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  • Empires - The Medici: Godfathers of the Renaissance
    Empires - The Medici: Godfathers of the Renaissance
    A fascinating and highly entertaining look at one of the most important families of the Renaissance era--the Medici.
  • Sister Wendy - The Complete Collection (Story of Painting / Grand Tour / Odyssey / Pains of Glass)
    Sister Wendy - The Complete Collection (Story of Painting / Grand Tour / Odyssey / Pains of Glass)

    “Sister Wendy Beckett has transformed public appreciation of art through her astonishing knowledge, insight and passion for painting and painters.” This set includes Sister Wendy's Story of Painting, Sister Wendy's Odyssey, and Sister Wendy's Grand Tour. Simultaneously delightful and scholarly--this is a must have for anyone interested in art history.

  • Exit Through the Gift Shop
    Exit Through the Gift Shop
    When British stencil artist Banksy traveled to Los Angeles to work, he came across obscure French filmmaker Thierry Guetta and his badly organized collection of videotapes involving the activities of graffiti artists. Inspired, Banksy assembled them with new footage to create this talked-about documentary, and the result is a mind-boggling and odd film (so strange as to be thought a hoax by some) about outsider artists and the definition of art itself.
  • The Impressionists
    The Impressionists
    A dramatization of the Impressionist movement as seen through the eyes of Claude Monet. Highly entertaining and informative.
  • The Impressionists: The Other French Revolution
    The Impressionists: The Other French Revolution
    A very personal and revealing look at the personalities that created Impressionism.

Entries in Found Treasures (29)


Leonardo da Vinci Painting Lost for Centuries Found in Swiss Bank Vault

The painting appears to be a completed, painted version of a pencil sketch drawn by Leonardo da Vinci in Mantua in the Lombardy region of northern Italy in 1499 (click photo for larger image)

“A 500-year-old mystery was apparently solved today after a painting attributed to Leonardo da Vinci (1452-1519) was discovered in a Swiss bank vault.”


It’s incredibly exciting when a discovery such as this has been made. But scholars need to approach such finds with extreme caution. The opinions on this one are divided, at present. This article indicates some of the concerns about definitively assigning this work to Leonardo.


"Sunset at Montmajour" - A Newly Discovered Van Gogh

Vincent van Gogh - “Sunset at Montmajour” - 1888 - Oil on canvas - Private Collection (on view at the Dutch Van Gogh Museum from Sept. 24th) (click photo for larger image)"Sunset at Montmajour" was previously rejected as a fake because it does not have a signature. The painting has been “living” in the attic of a Norwegian man for years, because he didn’t think it was the real deal. turns out that it is! 

“It is the first full-size canvas by the Dutch master discovered since 1928.”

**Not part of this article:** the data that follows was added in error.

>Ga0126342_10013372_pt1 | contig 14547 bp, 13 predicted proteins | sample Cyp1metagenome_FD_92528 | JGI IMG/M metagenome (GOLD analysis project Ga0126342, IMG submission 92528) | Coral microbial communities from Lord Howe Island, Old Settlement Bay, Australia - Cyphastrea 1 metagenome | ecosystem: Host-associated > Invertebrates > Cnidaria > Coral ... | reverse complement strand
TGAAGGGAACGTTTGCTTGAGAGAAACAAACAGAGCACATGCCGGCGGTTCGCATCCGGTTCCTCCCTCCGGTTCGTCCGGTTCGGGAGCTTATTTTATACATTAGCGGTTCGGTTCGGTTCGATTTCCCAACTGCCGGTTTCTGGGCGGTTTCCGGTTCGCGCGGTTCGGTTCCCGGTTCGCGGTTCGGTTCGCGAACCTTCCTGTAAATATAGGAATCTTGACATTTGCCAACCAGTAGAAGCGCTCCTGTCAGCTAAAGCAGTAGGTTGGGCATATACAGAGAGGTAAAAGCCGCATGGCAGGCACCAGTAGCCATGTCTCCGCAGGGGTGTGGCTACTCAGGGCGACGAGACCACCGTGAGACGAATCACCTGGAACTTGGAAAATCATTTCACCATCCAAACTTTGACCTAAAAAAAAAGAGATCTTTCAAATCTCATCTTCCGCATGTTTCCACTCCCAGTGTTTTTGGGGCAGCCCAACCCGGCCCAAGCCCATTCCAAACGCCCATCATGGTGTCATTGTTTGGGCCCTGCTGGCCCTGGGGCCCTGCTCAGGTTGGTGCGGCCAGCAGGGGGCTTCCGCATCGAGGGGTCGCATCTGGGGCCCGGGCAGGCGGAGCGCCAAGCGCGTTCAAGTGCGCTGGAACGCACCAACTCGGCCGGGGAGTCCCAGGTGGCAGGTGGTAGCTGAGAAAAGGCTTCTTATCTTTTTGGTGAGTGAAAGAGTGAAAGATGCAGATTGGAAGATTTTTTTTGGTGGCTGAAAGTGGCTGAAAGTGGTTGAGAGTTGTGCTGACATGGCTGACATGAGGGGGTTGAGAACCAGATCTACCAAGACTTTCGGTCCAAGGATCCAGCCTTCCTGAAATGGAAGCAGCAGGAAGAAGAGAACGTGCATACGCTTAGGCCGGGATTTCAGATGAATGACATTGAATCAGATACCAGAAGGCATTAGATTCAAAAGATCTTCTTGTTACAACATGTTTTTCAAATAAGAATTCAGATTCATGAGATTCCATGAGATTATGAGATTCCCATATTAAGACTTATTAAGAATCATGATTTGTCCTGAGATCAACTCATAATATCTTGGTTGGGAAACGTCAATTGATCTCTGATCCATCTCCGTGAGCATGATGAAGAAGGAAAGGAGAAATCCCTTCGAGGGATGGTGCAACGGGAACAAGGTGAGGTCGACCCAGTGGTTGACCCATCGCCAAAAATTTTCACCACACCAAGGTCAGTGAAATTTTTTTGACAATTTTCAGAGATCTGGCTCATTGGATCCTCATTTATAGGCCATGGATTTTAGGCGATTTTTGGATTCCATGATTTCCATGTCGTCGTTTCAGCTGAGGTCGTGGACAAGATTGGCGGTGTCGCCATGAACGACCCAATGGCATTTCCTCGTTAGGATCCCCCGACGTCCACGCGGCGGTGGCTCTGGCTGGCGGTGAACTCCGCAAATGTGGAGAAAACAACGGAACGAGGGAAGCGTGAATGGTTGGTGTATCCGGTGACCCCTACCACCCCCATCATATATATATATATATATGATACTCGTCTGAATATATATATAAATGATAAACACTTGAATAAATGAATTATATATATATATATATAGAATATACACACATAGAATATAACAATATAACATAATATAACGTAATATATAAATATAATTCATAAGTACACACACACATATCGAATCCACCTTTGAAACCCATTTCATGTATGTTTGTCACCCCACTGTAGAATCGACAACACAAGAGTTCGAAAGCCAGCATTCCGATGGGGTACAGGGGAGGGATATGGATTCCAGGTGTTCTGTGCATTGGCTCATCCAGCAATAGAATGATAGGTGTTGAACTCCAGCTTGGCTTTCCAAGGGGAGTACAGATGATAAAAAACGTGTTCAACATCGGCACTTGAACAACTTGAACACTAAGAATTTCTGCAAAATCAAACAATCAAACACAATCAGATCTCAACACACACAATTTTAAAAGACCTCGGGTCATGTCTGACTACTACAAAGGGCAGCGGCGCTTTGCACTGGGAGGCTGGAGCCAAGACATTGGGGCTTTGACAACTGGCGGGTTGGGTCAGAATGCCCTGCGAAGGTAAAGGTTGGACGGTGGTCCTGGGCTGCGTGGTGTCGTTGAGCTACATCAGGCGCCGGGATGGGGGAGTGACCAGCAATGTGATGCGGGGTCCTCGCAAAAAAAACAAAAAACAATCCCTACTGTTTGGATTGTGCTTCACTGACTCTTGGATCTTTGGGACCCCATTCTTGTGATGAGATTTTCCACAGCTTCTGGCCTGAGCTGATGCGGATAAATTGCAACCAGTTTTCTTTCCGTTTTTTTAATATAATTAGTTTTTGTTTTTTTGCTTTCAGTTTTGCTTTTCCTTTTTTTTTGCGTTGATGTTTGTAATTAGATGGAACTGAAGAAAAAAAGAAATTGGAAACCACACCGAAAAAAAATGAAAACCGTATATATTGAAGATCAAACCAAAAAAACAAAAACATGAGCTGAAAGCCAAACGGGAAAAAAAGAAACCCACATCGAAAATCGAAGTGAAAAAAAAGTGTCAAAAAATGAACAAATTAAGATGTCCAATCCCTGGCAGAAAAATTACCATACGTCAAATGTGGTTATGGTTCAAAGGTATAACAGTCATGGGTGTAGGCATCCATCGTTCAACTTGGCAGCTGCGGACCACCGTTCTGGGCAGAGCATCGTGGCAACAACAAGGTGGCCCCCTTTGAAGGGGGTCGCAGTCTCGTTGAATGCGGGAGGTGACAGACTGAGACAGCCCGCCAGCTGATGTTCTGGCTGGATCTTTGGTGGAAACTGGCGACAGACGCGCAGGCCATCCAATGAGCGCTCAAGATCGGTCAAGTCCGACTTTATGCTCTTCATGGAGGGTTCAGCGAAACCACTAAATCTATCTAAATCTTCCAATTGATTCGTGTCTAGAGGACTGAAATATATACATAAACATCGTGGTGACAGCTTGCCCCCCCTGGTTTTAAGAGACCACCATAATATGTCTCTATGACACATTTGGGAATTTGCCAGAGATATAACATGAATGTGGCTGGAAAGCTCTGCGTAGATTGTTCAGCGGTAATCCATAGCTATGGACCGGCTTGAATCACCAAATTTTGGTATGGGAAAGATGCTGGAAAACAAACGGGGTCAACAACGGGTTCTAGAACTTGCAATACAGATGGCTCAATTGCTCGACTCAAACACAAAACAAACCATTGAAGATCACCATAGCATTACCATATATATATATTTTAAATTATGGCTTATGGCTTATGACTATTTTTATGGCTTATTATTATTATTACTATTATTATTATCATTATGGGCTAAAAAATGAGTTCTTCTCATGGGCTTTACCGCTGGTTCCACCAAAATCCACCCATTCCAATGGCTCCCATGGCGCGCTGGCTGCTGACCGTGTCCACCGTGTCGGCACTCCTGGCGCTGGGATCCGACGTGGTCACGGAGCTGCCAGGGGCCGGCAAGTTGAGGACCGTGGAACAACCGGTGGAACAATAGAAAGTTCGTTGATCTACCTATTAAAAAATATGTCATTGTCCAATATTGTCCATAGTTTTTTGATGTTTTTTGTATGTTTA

Salvador Dali Etching Donated To Goodwill, Up For Sale On Their Website

Original hand signed and numbered colored etching by Salvador Dali, titled "Reflection" or "Reflections," from "The Cycles Of Life Suite." Item is listed as an original colored etching, 10.5 inches x 8.25 inchesAn etching by Surrealist master Salvador Dali was discovered at a Goodwill in Tacoma, Washington this week. The signed artwork was dropped off by an unidentified donor and was quickly identified by an art-savvy employee.



Salvator Mundi - A Long Lost Work by Leonardo

Leonardo da Vinci (1452-1519), Salvator Mundi, c. 1500 Oil on walnut panel, 25 13/16 X 17 7/8 inches (65.6 X 45.4 cm) - ⓒ 2011 SALVATOR MUNDI LLC

“A painting by Leonardo da Vinci  that was lost for centuries has been authenticated by distinguished scholars in the United States and Europe and will be exhibited at London’s National Gallery as part of a Leonardo show that opens November 9, 2012.”



“Second Mona Lisa Unveiled for First Time in 40 Years”? I Doubt It.

Mona Lisa Foundation | Getty images

“A second, earlier version of the Mona Lisa was unveiled to the public today,  a version that experts say they can prove is the work of the master himself.”


As one would expect, there’s a tremendous amount of debate going on as to whether or not this painting (the “Isleworth Mona Lisa”) of a younger Lisa del Giocondo is, in fact, a Leonardo. The master had a number of followers in his day. Also, “Isleworth Mona Lisa” is painted on canvas, whereas Leonardo’s other works are painted on wood. While it’s been argued that the exactness of the positions of both figures supports a view of the Isleworth piece as a true Leonardo, this could certainly be achieved by a good copyist. Some scholars hold that the Isleworth piece is an earlier portrait--in that the figure appears to be younger--and thus was most likely done by Leonardo. Again, however, this youthfulness could have been achieved by any good copyist. So...I’m skeptical. I tend to think that the Louvre “Mona Lisa” is the only Leonardo portrait of this woman.